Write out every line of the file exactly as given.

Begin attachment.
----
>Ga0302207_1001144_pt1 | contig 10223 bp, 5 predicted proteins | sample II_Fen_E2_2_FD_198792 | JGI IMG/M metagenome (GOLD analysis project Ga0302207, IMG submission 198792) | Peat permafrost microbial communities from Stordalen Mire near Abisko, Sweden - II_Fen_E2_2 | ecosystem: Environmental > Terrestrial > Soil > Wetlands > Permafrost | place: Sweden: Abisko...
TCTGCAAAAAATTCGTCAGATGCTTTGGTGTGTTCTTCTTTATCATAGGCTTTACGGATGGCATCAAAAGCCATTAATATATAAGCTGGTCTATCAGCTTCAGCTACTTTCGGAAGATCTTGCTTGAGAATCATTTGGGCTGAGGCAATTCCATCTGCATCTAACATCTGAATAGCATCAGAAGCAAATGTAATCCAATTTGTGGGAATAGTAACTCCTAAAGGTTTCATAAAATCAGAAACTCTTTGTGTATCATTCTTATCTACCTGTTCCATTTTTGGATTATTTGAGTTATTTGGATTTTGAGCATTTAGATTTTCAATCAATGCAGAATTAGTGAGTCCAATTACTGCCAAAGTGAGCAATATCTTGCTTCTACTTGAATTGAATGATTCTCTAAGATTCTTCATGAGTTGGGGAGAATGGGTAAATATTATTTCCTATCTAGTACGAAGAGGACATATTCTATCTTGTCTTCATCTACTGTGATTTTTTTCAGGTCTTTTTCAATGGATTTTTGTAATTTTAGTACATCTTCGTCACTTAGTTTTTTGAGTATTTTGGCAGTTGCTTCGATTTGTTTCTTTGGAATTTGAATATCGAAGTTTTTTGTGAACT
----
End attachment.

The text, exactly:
>Ga0302207_1001144_pt1 | contig 10223 bp, 5 predicted proteins | sample II_Fen_E2_2_FD_198792 | JGI IMG/M metagenome (GOLD analysis project Ga0302207, IMG submission 198792) | Peat permafrost microbial communities from Stordalen Mire near Abisko, Sweden - II_Fen_E2_2 | ecosystem: Environmental > Terrestrial > Soil > Wetlands > Permafrost | place: Sweden: Abisko...
TCTGCAAAAAATTCGTCAGATGCTTTGGTGTGTTCTTCTTTATCATAGGCTTTACGGATGGCATCAAAAGCCATTAATATATAAGCTGGTCTATCAGCTTCAGCTACTTTCGGAAGATCTTGCTTGAGAATCATTTGGGCTGAGGCAATTCCATCTGCATCTAACATCTGAATAGCATCAGAAGCAAATGTAATCCAATTTGTGGGAATAGTAACTCCTAAAGGTTTCATAAAATCAGAAACTCTTTGTGTATCATTCTTATCTACCTGTTCCATTTTTGGATTATTTGAGTTATTTGGATTTTGAGCATTTAGATTTTCAATCAATGCAGAATTAGTGAGTCCAATTACTGCCAAAGTGAGCAATATCTTGCTTCTACTTGAATTGAATGATTCTCTAAGATTCTTCATGAGTTGGGGAGAATGGGTAAATATTATTTCCTATCTAGTACGAAGAGGACATATTCTATCTTGTCTTCATCTACTGTGATTTTTTTCAGGTCTTTTTCAATGGATTTTTGTAATTTTAGTACATCTTCGTCACTTAGTTTTTTGAGTATTTTGGCAGTTGCTTCGATTTGTTTCTTTGGAATTTGAATATCGAAGTTTTTTGTGAACT